Selina, a hybrid hospitality and lifestyle company that has made a name for itself in Latin America, is eyeing California as the next major region where it wants to set up shop.
Billed as one part WeWork, one part Burning Man, the platform leases existing hotel properties and, in addition to the usual amenities, like housekeeping and food and beverage services, offers wellness and classes, from foreign language instruction to surfing and lessons (depending on the locale) geared toward, the “digital nomad, family on vacation, adventurous backpacker, or surfer looking for paradise.”
“There shouldn’t be a differentiation between one-star, three-star and five-star offerings. Someone coming with a backpack could stay and afford it … [and] somebody that wants to travel for $200 and $300 a night can stay as well and everybody is going to be dressed the same and interact in the common area,” Steven O’Hayon, the head of business development at Selina, told Commercial Observer in an exclusive interview outlining the company’s West Coast plans. “That was the initial vision of the whole model we were building. The goal was to eliminate all the language that a traditional hotel uses and create a product for an entire generation of people that doesn’t really matter what social class they come from, but how they see the world and how they want to live their life.”
For a company focused on such a Kumbaya vision of travel and leisure, its business development plans are extremely Type A. Founded in 2015, Selina currently operates 22 properties in Latin America and the Caribbean and plans on opening around 15 additional ones in the next year. Current locations Panama, Costa Rica, Colombia, Guatemala, Nicaragua, Ecuador and Mexico and range from the urban setting of Mexico City to the rainforests of Costa Rica. Each Selina property has between 150 and 500 beds, with nightly prices ranging from $100 to $500.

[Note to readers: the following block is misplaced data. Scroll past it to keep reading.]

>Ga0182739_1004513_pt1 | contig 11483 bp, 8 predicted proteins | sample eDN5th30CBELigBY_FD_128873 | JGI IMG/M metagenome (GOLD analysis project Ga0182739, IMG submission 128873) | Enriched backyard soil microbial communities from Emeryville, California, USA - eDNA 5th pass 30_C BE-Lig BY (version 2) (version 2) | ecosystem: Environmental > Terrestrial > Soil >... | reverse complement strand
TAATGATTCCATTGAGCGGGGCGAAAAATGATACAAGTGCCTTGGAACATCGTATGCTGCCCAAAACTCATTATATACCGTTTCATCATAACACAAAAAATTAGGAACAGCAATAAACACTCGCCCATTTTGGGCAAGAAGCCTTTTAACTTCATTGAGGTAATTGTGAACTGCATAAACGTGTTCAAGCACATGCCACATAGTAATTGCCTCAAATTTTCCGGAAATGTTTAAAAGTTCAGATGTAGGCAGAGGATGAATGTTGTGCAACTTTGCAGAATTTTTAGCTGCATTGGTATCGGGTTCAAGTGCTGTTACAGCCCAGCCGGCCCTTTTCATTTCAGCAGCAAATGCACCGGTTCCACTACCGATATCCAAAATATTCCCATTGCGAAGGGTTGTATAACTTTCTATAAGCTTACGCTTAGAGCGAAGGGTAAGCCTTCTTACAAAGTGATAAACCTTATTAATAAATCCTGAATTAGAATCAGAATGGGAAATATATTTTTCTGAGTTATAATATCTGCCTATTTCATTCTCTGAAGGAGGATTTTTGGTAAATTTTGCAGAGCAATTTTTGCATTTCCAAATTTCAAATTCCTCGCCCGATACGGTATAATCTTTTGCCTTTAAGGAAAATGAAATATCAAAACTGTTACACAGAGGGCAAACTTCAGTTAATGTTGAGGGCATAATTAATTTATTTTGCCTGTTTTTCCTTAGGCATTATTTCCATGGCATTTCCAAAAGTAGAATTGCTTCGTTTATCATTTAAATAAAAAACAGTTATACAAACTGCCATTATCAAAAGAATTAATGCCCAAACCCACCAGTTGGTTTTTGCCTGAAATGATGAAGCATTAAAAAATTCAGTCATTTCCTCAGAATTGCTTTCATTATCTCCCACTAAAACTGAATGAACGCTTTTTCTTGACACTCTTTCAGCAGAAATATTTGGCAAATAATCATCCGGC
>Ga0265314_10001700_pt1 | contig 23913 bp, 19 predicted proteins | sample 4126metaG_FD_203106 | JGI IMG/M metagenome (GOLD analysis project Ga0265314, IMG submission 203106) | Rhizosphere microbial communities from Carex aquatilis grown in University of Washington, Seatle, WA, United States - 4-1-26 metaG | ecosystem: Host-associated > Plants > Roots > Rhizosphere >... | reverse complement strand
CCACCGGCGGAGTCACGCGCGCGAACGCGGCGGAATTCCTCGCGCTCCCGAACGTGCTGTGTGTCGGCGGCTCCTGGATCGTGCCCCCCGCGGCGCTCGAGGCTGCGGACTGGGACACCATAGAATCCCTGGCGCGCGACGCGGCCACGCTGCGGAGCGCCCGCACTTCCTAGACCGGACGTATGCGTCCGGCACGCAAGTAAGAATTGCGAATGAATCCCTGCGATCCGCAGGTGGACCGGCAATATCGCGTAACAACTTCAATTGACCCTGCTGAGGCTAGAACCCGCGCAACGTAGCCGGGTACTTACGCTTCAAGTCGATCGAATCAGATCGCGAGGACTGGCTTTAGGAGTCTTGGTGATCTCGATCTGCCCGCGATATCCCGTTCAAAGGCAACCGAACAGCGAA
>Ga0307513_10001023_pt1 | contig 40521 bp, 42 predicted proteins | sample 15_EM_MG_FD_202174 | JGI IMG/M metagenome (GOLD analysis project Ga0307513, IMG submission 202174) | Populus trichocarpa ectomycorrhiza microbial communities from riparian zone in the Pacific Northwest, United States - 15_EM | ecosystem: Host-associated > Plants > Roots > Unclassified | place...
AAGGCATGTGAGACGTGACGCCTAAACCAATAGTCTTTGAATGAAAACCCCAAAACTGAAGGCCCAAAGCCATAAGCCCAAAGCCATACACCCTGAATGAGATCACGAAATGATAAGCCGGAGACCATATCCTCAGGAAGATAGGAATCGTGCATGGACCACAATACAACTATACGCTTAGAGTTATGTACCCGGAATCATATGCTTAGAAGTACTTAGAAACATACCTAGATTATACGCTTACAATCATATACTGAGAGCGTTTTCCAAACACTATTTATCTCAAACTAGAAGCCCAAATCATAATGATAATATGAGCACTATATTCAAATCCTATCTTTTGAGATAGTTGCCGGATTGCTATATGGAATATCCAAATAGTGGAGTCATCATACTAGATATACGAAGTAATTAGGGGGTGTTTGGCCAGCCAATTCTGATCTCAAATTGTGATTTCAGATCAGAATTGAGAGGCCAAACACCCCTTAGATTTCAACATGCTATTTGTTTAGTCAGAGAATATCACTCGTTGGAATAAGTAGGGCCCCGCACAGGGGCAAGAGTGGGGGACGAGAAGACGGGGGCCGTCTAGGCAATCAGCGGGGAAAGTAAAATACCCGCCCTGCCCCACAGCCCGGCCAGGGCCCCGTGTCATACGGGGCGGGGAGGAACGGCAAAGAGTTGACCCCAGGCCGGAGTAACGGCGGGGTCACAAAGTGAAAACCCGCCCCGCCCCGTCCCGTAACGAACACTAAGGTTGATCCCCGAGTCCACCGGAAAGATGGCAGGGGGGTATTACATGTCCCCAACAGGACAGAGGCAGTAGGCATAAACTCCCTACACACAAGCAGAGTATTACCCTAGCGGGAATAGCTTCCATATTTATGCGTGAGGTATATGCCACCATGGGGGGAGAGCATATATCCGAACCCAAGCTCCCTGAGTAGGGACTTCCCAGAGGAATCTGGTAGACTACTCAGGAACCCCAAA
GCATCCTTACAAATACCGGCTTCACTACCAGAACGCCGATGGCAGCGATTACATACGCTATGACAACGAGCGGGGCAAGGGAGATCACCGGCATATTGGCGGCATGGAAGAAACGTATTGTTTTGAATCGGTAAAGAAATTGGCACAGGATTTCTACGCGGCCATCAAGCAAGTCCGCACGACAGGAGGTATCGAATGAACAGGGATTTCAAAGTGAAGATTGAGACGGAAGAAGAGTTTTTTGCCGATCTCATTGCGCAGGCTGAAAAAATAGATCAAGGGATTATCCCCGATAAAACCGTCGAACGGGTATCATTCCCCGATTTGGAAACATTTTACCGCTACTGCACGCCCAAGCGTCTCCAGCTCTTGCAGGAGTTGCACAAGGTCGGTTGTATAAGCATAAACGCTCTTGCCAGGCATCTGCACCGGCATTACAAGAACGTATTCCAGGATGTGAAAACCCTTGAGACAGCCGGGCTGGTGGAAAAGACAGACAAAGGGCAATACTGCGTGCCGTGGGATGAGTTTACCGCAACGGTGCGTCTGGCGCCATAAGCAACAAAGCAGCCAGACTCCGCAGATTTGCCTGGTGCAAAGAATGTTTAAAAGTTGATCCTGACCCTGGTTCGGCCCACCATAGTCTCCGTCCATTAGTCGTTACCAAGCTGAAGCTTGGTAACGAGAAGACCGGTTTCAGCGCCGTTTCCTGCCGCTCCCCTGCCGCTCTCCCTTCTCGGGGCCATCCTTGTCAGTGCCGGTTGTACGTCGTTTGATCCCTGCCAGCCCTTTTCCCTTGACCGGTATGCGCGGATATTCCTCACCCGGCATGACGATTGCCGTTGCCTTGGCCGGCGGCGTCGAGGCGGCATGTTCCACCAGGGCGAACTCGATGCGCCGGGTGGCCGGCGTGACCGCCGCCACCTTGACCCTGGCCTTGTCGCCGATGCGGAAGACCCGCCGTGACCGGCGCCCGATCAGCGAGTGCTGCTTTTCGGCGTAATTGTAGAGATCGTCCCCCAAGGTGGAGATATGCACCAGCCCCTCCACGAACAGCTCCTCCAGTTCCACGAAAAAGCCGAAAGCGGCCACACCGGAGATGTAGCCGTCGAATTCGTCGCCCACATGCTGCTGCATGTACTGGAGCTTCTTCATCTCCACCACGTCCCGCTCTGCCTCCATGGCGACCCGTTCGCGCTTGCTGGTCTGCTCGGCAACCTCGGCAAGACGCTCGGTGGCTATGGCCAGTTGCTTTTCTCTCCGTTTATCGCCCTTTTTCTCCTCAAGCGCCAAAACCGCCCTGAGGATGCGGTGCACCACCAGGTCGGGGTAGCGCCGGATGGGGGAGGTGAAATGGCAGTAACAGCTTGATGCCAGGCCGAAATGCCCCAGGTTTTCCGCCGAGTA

By 2020, Selina hopes to have over 54,000 operating beds across the world and has set its sights on the U.S. and Europe for ongoing expansion efforts.
Selina will open its first U.S. property at the historic Tower Hotel in Little Havana in Miami this September. As the Miami Herald reported last week, it will be the area’s first boutique hotel. The Barlington Group, which owns several properties in the neighborhood, partnered with Selina in order to redevelop the property to appeal to the public’s growing desire for experiential travel as well as social connection—not of the digital kind—by becoming part of the Selina “tribe.”
The variations within Los Angeles and the Golden State are a major draw for Selina, which is headquartered in Manhattan. Currently scouting locations in hipster-haven Silverlake, quirky Venice, urbane West Hollywood and Downtown Los Angeles, Selina is aiming to open four or five locations in the metropolitan area. Further down the road? Expansion into diverse regions the state is known for, from the deserts of Joshua Tree to winegrowing regions up the coast.
“We see California as being the most supportive market for us in the U.S.,” O’Hayon said. In the next five years, its goal is to have “8,000 to 10,000 beds in the state.”
“L.A. has become our base for that, so we are initially scouting locations in L.A. to build up a strong presence and conjoining everything together,” he said. “We can have a surf experience in Venice, and a really cool creative experience in L.A. and then in San Francisco something different.”